Everyone wants to experience the moon. There are two options: travel there… or create a similar one here. Is it possible? For the Chinese, nothing is impossible. The artificial moon that China will make proves it. It will allow them to simulate low-gravity environments using magnetism. An unusual laboratory.
The Chinese moon will be put into use this year. It will use powerful magnetic fields inside a vacuum chamber 60 centimeters in diameter. It will thus make gravity “disappear,” he explains Live Science.
The chamber is the first of its kind in the world. It could maintain such low-gravity conditions for as long as necessary. At least, that detailed Li Ruilin, a geotechnical engineer at the China University of Mining and Technology. The facility will also be filled with rocks and dust to mimic the lunar surface.
The artificial moon will be used to test technologies in prolonged low-gravity environments. It will be done before sending them to our natural satellite. There the gravity is only one-sixth that of the Earth. In this way it will be possible to solve any costly technical problems still on our planet. In addition, it will be tested whether or not certain structures survive on the lunar surface.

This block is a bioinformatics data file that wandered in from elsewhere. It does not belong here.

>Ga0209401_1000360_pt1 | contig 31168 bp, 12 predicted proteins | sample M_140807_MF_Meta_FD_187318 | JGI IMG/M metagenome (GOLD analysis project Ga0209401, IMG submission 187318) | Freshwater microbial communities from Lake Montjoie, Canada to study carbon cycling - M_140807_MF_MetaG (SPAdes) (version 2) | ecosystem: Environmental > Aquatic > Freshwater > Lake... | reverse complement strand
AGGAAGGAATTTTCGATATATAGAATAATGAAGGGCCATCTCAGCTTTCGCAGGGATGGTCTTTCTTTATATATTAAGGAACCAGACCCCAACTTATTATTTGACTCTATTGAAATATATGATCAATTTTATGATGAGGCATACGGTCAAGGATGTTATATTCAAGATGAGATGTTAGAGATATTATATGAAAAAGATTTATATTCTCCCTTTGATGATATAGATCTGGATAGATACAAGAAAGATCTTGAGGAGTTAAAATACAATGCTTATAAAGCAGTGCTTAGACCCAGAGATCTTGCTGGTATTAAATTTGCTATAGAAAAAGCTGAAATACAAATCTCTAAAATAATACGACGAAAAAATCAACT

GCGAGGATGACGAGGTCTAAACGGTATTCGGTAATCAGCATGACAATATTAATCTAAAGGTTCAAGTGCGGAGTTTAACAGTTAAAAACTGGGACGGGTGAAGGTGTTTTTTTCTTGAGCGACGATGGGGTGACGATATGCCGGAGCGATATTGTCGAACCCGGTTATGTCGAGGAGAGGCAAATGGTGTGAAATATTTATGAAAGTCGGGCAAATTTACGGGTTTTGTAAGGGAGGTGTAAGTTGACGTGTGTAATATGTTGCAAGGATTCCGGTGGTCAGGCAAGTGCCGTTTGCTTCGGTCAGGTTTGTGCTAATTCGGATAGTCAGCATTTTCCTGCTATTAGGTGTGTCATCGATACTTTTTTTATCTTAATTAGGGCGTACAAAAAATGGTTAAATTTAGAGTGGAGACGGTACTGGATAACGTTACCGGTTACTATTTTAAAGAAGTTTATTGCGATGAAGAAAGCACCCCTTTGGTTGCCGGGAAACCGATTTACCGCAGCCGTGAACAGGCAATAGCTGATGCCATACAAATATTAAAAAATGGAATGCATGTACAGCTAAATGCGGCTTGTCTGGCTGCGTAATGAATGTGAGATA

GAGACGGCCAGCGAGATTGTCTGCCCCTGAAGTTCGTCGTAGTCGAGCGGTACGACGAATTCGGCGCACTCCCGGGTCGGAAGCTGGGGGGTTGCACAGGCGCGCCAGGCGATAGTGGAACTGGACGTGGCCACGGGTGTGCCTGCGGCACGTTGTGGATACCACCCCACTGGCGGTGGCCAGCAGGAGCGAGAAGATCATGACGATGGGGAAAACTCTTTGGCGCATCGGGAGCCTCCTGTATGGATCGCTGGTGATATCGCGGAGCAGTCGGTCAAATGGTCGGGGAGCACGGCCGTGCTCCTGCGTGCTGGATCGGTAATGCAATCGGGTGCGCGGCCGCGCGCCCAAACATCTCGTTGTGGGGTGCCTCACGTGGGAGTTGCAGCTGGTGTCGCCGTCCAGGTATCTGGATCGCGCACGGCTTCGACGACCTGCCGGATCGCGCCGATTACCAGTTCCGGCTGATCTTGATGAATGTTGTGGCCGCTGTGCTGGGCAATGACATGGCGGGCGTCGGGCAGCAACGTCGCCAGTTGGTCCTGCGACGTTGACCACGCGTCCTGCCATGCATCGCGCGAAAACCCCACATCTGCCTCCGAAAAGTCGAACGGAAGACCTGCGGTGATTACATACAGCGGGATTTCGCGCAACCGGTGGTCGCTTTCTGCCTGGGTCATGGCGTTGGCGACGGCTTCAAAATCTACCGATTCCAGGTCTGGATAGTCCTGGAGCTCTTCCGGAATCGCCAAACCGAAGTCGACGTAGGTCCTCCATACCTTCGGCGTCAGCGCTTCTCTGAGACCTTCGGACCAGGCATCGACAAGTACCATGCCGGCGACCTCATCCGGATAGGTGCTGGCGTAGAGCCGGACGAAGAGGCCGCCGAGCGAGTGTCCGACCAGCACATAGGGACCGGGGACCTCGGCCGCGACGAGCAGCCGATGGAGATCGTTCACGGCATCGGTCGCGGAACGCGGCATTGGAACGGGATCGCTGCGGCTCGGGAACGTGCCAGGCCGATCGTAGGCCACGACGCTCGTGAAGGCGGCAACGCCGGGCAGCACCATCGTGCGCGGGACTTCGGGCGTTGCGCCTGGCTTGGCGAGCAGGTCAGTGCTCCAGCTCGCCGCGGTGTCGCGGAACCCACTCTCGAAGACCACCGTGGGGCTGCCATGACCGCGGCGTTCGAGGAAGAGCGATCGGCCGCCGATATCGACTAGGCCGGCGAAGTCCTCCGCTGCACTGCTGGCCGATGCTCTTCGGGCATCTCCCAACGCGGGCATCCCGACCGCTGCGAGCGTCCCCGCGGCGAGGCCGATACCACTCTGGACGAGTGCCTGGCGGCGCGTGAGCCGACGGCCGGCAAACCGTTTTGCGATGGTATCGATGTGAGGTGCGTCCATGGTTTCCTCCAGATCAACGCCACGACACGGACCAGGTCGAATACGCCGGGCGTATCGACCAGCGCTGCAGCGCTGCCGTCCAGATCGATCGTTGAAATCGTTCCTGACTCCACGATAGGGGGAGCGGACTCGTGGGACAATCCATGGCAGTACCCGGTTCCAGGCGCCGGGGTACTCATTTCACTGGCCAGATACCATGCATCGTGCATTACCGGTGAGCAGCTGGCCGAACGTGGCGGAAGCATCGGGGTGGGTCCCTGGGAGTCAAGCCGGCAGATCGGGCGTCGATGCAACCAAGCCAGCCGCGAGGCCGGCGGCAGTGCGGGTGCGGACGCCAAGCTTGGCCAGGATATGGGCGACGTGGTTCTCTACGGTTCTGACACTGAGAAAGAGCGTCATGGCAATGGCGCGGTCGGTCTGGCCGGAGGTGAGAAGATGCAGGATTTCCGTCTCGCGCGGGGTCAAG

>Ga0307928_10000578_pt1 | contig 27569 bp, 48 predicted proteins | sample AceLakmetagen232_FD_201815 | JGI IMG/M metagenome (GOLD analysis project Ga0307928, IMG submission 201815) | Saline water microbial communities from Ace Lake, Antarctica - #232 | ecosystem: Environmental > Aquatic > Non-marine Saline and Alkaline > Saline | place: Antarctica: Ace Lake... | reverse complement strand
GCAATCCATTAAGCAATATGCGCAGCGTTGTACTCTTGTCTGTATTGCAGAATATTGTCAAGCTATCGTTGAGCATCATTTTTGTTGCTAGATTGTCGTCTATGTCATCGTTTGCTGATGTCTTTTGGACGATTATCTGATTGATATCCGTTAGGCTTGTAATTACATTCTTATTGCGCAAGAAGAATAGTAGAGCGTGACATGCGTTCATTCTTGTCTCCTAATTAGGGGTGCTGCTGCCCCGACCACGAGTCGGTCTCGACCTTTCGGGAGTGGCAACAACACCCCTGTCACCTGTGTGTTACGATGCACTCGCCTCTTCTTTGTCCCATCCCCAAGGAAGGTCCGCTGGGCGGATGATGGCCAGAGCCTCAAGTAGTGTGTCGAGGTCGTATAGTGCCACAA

The facility will also make it possible to assess the feasibility of a human settlement on the Moon, reported LS.
Inspiration in frogs
Some of the experiments, such as an impact test, need only a few seconds in the simulator. On the other hand, days are necessary in some cases. For example? Testing how much a material deforms in low gravity environments by constant temperature and stress.
The inspiration for the creation of the Chinese artificial moon was an earlier experiment. Magnets were used to levitate a frog. It was done by Andre Geim, a physicist at the University of Manchester (UK). He won the satirical Ig Nobel Prize in 2000 for the experiment.
The artificial moon to be made by China
The results on the artificial moon that China will make will go a long way. They will use them in their lunar program, Chang’e, which has a big goal. It would put a lunar research station at the south pole of the natural satellite by 2029.